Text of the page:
And the reality is that the world is imperfect, people sin, and economy resembles Brownian motion, and not the orderly five-year plans hatched by the smartest PhD’s and Nobel Prize winners in economics.

    That difference is what leads to unhappiness…

  18. Mark Wilson
    Hang On: So what’s so bad about unhappiness? Without unhappiness, it is likely nothing would ever get any better. · 5 hours ago

    We discussed a similar idea last fall on a Claire Berlinski thread titled What if This is the Best it Gets?.  It was proposed that if immortality became widely available, all subsequent advancements would be trivial by comparison.  It was also predicted that in such a case, most technological and societal progress would cease because of widespread complacency.

  19. KC Mulville

    We obviously have a lot of definition-”handshaking” before we can discuss happiness. So, some questions …

    • Is happiness the highest virtue? (If there are higher virtues, then isn’t happiness just a psychological luxury?)

    • Is happiness understood as our emotional reaction to the world? Or to ourselves? Dennis Prager’s video seems to understand happiness as an emotional reaction, but I’ll (pardon the pun) happily be corrected on this point.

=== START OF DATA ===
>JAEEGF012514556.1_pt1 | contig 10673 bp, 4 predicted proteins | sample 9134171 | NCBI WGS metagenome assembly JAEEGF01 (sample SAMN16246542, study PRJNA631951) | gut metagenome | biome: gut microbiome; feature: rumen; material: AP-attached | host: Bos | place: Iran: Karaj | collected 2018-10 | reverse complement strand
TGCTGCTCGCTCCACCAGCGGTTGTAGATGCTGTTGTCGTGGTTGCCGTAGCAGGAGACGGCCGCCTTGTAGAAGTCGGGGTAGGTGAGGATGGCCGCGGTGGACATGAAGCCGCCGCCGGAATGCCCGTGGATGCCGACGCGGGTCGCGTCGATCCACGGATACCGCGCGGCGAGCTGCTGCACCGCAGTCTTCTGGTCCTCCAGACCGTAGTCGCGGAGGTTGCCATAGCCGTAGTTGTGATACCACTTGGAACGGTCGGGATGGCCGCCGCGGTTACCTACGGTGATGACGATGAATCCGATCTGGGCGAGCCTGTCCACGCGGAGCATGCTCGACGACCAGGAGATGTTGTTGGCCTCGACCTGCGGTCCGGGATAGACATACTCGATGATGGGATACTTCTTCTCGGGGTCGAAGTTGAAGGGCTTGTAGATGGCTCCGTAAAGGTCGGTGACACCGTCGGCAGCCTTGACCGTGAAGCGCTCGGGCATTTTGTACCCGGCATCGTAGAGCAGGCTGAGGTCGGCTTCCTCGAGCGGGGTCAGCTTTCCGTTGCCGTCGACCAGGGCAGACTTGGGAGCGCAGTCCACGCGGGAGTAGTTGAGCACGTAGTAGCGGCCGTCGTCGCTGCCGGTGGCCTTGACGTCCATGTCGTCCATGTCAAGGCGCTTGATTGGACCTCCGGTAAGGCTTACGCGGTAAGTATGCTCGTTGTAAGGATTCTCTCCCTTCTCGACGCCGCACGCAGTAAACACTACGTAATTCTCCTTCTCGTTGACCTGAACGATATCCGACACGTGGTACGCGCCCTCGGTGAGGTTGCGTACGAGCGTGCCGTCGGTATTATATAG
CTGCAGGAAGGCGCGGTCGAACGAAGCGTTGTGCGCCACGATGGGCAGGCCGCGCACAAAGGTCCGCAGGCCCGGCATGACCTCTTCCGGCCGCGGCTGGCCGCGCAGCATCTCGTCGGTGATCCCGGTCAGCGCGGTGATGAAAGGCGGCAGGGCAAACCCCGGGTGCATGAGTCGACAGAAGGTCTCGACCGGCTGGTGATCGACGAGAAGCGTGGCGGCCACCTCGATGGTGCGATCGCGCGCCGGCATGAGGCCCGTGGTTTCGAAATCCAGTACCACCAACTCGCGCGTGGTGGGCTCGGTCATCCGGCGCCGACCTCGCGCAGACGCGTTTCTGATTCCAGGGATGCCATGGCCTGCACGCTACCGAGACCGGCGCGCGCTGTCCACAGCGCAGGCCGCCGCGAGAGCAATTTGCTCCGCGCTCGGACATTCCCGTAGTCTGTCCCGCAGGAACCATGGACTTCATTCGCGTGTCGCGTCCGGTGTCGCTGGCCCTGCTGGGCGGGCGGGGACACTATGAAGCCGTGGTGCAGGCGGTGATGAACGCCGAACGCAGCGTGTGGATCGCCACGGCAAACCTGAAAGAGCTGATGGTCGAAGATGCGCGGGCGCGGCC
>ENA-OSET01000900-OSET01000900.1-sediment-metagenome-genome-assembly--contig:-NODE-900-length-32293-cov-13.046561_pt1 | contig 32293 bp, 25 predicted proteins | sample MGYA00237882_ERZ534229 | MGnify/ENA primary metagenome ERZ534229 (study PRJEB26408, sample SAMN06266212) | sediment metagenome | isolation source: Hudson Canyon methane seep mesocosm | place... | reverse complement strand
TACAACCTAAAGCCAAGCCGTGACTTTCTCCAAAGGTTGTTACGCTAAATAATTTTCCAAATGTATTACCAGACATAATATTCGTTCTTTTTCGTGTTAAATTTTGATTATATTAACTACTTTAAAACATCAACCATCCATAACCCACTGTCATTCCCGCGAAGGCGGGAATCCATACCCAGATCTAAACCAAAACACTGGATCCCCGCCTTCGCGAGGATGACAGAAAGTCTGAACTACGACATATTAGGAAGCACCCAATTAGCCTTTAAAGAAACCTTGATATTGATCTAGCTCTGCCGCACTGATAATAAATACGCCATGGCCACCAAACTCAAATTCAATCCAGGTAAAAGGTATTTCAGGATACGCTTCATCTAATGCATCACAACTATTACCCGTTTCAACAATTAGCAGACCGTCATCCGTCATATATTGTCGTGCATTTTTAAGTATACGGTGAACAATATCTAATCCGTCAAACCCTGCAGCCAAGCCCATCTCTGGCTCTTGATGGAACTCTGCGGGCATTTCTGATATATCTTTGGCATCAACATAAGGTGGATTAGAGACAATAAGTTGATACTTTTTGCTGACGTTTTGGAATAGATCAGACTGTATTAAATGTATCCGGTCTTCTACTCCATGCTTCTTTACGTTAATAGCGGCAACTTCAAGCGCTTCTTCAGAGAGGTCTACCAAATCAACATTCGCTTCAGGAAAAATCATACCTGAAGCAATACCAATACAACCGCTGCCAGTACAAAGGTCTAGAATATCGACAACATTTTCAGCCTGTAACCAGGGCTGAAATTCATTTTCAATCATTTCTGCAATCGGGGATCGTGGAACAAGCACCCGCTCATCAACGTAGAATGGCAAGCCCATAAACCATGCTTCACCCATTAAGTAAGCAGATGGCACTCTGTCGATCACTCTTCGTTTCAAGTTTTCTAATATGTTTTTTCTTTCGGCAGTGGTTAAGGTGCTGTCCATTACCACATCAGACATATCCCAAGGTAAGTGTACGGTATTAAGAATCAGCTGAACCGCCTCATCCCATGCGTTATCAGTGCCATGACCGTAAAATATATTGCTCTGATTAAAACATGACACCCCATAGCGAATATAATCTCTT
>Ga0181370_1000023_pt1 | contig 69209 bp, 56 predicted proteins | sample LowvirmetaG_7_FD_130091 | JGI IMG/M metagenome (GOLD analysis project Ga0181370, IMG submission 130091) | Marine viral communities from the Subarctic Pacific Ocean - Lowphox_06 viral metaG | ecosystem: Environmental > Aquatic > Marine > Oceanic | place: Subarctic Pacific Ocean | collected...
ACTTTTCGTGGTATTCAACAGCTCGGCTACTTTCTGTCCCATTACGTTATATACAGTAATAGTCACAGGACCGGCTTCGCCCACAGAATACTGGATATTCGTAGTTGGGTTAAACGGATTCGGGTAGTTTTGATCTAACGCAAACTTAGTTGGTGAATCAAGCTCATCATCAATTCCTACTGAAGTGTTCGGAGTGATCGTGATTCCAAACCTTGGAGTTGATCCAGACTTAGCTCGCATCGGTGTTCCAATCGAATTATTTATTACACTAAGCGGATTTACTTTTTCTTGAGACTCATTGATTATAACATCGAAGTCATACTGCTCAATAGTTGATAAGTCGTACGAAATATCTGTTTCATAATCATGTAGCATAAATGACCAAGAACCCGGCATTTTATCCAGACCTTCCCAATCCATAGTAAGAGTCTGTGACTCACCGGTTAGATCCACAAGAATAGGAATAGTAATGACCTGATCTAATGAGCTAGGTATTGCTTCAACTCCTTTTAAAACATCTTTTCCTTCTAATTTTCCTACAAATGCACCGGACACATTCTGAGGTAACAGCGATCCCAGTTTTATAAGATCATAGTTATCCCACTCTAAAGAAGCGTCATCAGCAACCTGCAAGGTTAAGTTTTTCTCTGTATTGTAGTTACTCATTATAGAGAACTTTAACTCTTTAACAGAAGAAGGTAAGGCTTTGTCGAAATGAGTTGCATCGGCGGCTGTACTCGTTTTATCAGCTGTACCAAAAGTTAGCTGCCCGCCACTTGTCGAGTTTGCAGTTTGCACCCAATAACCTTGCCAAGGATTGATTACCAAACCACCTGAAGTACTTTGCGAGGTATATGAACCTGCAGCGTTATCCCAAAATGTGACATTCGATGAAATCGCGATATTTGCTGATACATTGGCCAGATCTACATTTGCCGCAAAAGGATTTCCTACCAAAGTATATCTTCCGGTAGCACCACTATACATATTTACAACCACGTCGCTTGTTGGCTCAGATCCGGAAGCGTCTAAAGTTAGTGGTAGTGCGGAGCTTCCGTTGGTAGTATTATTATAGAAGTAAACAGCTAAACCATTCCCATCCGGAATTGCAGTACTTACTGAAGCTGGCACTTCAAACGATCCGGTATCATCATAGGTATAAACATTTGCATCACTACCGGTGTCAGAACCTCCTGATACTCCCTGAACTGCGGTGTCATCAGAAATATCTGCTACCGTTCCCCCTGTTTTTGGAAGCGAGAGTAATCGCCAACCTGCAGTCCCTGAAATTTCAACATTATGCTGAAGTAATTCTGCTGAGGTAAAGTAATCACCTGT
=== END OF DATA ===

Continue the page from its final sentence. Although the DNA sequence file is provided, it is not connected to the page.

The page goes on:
I’ve been googling “Dennis Prager happiness” for an hour or so, and I can’t find a definition. I can find a list of things happy people do, or what happiness requires, or what happiness isn’t, but I can’t find any precise statement about what happiness is. 

    Jesus once pointed out a Pharisee who was very happy with himself, then pointed out a man standing in the back, humbly pleading that God have mercy on him, a sinner. Jesus praised the humble sinner, but didn’t think much of the happy Pharisee. What do we make of that? (Yes, I know that Jesus isn’t everyone’s final authority, but his teachings are at the core of our culture … and this is one of his teachings.)

  20. Dennis Prager
    C
    Blue State Curmudgeon: An American living in one of those villages would have been miserable because we equate happiness with wealth.  The people living there didn’t seem resigned, they seemed content.  They were grateful for what they did have and didn’t seem to resent anyone who had more than them.    Thanks for reminding me of what’s really important. · 22 hours ago

    Blue State, you are a wise man. Thanks for sharing this.